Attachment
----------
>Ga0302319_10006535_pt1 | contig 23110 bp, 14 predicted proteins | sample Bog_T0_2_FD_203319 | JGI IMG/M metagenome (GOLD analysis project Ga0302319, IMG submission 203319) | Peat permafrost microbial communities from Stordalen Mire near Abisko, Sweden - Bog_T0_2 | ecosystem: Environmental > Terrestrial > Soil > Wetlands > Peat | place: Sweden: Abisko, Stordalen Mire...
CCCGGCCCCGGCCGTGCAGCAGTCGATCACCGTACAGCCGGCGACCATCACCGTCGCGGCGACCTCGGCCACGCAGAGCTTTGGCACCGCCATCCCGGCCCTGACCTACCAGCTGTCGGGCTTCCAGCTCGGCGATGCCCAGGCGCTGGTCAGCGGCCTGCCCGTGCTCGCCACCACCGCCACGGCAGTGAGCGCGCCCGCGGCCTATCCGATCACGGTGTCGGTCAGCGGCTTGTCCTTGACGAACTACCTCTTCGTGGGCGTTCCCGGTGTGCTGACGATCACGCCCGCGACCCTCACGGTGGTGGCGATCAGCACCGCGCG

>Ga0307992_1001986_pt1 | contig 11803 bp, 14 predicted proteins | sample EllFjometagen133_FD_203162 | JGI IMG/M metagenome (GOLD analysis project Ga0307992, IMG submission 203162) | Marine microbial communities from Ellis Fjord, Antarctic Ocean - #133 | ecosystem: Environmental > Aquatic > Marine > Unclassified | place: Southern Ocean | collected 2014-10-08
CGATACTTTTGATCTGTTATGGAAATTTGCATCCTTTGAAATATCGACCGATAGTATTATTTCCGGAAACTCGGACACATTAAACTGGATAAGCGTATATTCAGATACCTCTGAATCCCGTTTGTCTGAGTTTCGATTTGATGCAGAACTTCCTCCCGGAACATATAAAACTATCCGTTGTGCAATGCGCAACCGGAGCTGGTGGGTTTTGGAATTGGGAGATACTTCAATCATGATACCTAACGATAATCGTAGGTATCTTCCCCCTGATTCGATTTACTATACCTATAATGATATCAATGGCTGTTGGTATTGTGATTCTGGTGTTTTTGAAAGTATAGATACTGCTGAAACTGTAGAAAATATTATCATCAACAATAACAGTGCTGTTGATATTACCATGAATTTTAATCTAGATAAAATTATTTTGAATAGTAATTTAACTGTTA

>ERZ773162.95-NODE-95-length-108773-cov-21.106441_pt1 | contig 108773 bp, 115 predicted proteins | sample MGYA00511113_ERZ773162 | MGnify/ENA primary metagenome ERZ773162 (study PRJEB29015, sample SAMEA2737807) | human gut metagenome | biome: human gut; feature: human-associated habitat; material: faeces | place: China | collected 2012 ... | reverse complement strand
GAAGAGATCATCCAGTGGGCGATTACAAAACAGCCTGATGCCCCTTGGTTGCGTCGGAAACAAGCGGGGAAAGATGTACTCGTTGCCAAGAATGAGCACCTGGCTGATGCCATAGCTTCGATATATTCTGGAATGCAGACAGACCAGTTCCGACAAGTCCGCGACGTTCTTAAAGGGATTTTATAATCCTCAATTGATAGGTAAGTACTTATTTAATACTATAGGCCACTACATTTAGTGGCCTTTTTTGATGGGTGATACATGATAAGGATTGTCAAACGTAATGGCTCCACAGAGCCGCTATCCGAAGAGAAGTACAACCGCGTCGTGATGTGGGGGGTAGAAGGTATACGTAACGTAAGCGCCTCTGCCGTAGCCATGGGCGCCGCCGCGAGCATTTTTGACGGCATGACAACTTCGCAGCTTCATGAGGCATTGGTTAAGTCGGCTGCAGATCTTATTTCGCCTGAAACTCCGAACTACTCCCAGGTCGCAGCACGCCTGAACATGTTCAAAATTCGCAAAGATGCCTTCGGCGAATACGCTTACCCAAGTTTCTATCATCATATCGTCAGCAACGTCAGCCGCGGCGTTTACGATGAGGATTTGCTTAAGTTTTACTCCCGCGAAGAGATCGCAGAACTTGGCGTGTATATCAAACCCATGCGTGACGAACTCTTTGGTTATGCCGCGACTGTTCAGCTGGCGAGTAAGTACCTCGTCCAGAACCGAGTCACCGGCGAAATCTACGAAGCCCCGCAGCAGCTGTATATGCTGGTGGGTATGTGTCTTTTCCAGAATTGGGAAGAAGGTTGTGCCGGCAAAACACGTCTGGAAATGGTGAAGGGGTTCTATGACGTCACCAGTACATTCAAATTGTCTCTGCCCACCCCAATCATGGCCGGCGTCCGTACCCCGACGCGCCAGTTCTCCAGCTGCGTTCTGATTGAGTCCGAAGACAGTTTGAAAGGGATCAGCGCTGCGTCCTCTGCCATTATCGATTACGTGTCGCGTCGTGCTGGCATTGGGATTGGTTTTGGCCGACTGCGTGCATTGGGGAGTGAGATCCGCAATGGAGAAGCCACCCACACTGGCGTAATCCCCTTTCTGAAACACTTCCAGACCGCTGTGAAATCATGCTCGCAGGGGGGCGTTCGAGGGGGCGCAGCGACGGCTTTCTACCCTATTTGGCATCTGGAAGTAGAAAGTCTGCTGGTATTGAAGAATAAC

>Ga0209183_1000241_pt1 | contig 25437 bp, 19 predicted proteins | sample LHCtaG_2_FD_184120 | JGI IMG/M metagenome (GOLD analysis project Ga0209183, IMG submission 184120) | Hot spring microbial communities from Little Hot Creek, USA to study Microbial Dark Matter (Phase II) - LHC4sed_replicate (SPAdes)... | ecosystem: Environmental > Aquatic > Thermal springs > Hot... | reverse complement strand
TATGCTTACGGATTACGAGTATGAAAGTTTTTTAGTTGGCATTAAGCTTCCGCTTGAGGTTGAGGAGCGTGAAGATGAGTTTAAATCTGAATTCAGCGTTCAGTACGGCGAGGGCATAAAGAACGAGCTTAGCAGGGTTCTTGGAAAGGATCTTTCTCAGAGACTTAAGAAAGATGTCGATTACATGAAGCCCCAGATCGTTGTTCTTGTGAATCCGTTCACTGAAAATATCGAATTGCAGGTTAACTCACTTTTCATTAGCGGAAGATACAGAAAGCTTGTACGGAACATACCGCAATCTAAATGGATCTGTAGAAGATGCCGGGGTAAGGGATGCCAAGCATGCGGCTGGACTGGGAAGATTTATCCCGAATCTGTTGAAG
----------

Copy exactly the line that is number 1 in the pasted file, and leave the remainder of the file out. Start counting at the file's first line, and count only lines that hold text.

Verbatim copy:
>Ga0302319_10006535_pt1 | contig 23110 bp, 14 predicted proteins | sample Bog_T0_2_FD_203319 | JGI IMG/M metagenome (GOLD analysis project Ga0302319, IMG submission 203319) | Peat permafrost microbial communities from Stordalen Mire near Abisko, Sweden - Bog_T0_2 | ecosystem: Environmental > Terrestrial > Soil > Wetlands > Peat | place: Sweden: Abisko, Stordalen Mire...